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Images and Image Formats

The HIPR Image Library

One of the major reasons for using HIPR is the fact that every image processing operation described in the package is extensively illustrated using good quality on-line digitized images. Viewing these images on a computer screen gives a much more realistic impression of what real image processing is like than is provided by looking at typical pictures in image processing textbooks.

In addition, every single image is stored in the HIPR Image Library, from where they can be used as input to real image processing packages. This extends the teaching potential of HIPR in a number of ways:

And we are sure that users of image processing will find many other uses for such a large and varied collection of images. For example, as test images to new image processing algorithms.

Viewing Images with HIPR

As explained in earlier introductory sections, references to images in HIPR are made using imagelinks. To summarize briefly, these appear as small inline images known as thumbnails. Clicking on a thumbnail causes a full sized version of that image to be displayed.

This is an example of an imagelink:


Viewing images with the hypermedia version of HIPR is easy --- just click on the relevant imagelink. If you wish to view the images outside of this environment then things are slightly more tricky. You must use a piece of software called an image viewer and point it at the actual image file containing the image you wish to view. The details of how to do this vary considerably depending upon the machine architecture on which you are using HIPR, and so we cannot tell you exactly how to go about this. Typically though, you would proceed in one of two ways:

For the purposes of these examples assume that the image viewer is called `viewimage' and the image is called `test.gif'.

Your system supervisor or course administrator should be able to advise you on the best way to do this. You may find more information in the Local Information section of HIPR.

The above discussion assumes that you know where the image file to be displayed actually is and what it is called. The location of images is discussed in the next section.

Two Types of Images

The images in HIPR can be divided into two different categories: raw images and processed images.

Raw images are simply images that have been digitized for storage on a computer, but as yet have had no (or very little) image processing done to them. Raw images are what are produced by devices such as video cameras and scanners.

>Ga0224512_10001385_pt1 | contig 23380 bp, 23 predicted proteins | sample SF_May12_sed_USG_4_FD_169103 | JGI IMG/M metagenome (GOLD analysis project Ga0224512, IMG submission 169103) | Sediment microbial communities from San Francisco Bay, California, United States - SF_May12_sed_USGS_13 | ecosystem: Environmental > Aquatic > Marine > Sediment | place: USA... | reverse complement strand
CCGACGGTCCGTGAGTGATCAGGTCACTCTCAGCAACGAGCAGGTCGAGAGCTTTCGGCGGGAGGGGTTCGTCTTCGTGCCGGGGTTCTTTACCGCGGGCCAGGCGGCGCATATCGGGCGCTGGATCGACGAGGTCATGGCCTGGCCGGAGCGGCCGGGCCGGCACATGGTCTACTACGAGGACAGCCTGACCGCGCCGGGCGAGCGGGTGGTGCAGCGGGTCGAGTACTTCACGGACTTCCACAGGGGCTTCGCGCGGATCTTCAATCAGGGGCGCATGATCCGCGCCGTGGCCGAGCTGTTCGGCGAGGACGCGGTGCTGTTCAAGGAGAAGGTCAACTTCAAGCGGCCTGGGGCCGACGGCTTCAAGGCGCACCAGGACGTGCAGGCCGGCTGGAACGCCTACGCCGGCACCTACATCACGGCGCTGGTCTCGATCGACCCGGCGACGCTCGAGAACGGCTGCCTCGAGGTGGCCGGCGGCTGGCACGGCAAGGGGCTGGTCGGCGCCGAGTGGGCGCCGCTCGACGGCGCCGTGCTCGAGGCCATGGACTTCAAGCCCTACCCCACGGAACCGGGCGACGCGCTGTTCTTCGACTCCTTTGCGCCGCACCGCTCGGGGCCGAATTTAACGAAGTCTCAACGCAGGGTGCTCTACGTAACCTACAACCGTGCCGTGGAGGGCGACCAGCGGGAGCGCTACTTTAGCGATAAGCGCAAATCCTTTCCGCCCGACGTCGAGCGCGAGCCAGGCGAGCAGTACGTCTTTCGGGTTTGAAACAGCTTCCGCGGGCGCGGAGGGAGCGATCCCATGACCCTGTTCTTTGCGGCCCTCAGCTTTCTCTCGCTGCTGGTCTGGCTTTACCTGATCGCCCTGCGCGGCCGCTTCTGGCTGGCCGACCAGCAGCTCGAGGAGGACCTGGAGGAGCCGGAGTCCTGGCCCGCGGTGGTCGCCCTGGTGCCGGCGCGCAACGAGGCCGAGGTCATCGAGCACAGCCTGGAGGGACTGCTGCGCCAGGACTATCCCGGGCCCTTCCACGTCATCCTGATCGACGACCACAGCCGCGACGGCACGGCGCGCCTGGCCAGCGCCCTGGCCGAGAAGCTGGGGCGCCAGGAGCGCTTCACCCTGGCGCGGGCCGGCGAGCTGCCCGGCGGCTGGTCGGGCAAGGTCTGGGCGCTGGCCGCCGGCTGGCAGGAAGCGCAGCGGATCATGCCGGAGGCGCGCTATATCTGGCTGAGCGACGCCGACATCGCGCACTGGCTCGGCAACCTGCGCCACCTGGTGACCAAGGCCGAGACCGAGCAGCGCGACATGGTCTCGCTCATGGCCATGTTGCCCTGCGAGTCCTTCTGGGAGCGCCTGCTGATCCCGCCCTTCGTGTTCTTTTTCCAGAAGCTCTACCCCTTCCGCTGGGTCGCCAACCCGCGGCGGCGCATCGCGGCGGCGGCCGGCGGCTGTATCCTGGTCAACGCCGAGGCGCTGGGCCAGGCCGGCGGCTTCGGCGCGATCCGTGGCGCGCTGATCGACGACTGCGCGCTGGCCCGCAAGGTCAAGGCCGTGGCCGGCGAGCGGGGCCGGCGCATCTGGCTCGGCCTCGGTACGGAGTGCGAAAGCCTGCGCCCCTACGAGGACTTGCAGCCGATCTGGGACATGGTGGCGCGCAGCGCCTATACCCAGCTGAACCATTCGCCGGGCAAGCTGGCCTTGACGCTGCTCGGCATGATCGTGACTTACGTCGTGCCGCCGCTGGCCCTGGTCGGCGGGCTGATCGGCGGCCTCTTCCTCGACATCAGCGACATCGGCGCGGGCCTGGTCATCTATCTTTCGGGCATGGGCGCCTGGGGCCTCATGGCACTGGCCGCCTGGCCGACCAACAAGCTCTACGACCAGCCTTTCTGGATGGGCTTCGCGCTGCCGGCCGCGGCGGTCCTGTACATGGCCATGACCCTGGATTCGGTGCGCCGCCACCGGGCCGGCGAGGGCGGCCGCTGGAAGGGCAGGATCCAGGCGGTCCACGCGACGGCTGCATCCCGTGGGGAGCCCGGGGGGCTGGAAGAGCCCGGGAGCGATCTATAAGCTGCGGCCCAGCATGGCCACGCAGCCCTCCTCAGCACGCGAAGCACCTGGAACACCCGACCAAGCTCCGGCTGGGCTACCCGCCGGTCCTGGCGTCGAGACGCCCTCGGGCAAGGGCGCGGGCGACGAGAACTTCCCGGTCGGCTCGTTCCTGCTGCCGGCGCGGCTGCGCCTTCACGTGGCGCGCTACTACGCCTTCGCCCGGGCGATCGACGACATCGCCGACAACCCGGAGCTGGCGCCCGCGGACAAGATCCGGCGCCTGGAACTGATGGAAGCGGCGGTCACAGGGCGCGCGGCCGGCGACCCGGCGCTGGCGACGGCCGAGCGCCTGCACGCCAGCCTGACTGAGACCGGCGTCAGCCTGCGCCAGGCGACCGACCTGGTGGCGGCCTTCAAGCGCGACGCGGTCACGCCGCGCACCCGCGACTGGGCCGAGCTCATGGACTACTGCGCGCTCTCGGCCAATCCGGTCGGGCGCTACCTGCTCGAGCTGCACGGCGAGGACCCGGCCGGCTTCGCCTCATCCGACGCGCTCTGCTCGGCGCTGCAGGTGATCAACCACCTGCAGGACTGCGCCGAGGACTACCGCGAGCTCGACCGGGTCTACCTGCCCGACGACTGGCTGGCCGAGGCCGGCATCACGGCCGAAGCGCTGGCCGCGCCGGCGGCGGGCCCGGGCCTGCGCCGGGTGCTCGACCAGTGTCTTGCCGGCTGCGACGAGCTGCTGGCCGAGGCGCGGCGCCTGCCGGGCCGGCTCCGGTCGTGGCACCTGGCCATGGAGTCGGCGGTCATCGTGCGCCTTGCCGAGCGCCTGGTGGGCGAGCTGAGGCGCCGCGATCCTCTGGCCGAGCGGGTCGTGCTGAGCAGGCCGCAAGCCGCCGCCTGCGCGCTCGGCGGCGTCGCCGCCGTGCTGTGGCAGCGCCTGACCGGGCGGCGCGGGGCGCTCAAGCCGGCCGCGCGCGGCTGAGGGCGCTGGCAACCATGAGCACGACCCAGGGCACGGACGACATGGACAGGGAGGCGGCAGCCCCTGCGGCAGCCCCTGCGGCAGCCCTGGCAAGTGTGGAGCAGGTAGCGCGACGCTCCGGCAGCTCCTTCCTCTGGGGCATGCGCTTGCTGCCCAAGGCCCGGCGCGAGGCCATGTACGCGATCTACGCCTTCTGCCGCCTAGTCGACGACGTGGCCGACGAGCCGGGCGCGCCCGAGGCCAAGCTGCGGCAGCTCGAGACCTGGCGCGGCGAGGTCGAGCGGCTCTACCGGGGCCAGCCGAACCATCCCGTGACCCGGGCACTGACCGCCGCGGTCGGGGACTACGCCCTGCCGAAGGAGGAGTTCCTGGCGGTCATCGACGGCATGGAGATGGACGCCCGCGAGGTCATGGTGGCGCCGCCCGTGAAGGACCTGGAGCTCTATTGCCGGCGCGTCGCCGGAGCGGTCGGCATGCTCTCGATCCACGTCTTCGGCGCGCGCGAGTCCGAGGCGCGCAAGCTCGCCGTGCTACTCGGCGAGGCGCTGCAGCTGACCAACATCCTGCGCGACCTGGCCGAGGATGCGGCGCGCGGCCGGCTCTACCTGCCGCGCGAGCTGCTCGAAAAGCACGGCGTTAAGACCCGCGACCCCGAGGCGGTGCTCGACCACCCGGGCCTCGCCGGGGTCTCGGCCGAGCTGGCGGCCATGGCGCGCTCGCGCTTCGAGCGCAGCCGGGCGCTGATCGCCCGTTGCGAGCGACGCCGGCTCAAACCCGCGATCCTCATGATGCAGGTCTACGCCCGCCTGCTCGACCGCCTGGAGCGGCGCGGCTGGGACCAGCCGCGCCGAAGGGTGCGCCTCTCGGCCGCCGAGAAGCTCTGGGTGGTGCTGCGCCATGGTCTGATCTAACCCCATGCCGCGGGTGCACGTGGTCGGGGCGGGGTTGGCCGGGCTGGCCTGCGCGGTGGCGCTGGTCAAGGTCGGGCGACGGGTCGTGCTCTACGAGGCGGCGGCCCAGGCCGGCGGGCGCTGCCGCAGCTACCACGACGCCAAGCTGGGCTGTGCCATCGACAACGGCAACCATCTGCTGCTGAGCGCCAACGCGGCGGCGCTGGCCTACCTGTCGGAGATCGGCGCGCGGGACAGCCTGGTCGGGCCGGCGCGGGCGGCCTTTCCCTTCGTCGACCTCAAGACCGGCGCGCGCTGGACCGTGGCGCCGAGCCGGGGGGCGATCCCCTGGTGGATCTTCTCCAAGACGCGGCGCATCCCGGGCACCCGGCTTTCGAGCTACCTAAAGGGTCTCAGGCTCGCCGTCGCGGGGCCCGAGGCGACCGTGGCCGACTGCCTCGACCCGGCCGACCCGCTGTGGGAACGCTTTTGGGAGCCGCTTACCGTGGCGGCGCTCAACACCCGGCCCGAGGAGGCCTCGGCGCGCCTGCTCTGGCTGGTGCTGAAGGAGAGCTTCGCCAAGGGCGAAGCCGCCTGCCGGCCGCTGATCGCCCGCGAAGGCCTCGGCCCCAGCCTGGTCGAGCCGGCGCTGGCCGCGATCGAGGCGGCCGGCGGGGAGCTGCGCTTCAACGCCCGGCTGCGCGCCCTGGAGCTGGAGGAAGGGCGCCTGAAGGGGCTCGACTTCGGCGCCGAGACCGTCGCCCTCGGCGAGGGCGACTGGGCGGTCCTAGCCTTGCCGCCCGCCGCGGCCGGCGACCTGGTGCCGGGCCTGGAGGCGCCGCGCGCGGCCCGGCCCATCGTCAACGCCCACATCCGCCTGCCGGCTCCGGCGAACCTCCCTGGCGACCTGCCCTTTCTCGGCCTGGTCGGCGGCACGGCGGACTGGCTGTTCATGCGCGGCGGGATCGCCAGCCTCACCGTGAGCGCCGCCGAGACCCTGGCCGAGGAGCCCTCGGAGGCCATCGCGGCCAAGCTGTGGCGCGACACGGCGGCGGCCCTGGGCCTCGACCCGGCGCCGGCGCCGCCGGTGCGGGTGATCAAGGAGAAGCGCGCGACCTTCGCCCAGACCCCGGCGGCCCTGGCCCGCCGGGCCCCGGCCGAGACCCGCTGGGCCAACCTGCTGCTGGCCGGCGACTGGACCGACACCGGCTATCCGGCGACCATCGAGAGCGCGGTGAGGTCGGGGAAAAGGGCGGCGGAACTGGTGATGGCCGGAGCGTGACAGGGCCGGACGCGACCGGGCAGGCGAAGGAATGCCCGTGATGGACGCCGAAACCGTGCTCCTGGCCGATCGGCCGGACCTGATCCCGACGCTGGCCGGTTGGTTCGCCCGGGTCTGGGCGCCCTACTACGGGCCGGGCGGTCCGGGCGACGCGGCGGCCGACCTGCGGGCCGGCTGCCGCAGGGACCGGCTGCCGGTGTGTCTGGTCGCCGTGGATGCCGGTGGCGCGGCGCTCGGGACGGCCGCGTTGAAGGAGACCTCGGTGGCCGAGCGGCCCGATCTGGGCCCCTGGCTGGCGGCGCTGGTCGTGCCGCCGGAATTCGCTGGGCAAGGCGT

Processed images are simply raw images that have had at least one stage of image processing applied to them.

This terminology is of relevance to image file naming conventions and to the Image Library Catalogue.

Image Directories and Formats

Note that if you are using a Macintosh computer, then a `directory' is the same thing as a `folder'.

All the example images used in HIPR are stored in the same directory: the images directory. This directory is just one of several which make up the HIPR system, all of which branch off from the HIPR root directory. This directory structure is explained in more detail in the section on Directory Structure.

To get to the images directory from the html directory (which is where the HTML files for the hypermedia version of HIPR are stored), first go up one directory to the HIPR root directory. Within this directory will be a sub-directory called images. This is the directory where all the image files will be found.

Again, your system supervisor should be able to help. Alternatively you might find details in HIPR's Local Information section.

Within the image directory, the images are, by default, stored in GIF (Graphic Interchange Format) files. This is a very common and convenient image format that is understood by many image viewers and image processing packages. However, your system supervisor may have chosen to use a different format if, for instance, the particular image processing package you use does not accept GIF. Converting the image files to a different format is described in the Installation Guide.


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©2003 R. Fisher, S. Perkins, A. Walker and E. Wolfart.

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